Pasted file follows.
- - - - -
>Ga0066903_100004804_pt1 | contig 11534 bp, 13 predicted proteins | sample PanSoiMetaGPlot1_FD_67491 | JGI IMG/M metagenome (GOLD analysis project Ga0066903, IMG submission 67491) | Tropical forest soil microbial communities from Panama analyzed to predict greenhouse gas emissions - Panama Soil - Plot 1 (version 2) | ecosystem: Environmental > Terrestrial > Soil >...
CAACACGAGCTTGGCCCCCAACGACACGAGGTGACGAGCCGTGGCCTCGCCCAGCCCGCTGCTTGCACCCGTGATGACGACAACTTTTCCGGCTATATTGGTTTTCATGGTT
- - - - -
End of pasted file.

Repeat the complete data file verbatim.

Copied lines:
>Ga0066903_100004804_pt1 | contig 11534 bp, 13 predicted proteins | sample PanSoiMetaGPlot1_FD_67491 | JGI IMG/M metagenome (GOLD analysis project Ga0066903, IMG submission 67491) | Tropical forest soil microbial communities from Panama analyzed to predict greenhouse gas emissions - Panama Soil - Plot 1 (version 2) | ecosystem: Environmental > Terrestrial > Soil >...
CAACACGAGCTTGGCCCCCAACGACACGAGGTGACGAGCCGTGGCCTCGCCCAGCCCGCTGCTTGCACCCGTGATGACGACAACTTTTCCGGCTATATTGGTTTTCATGGTT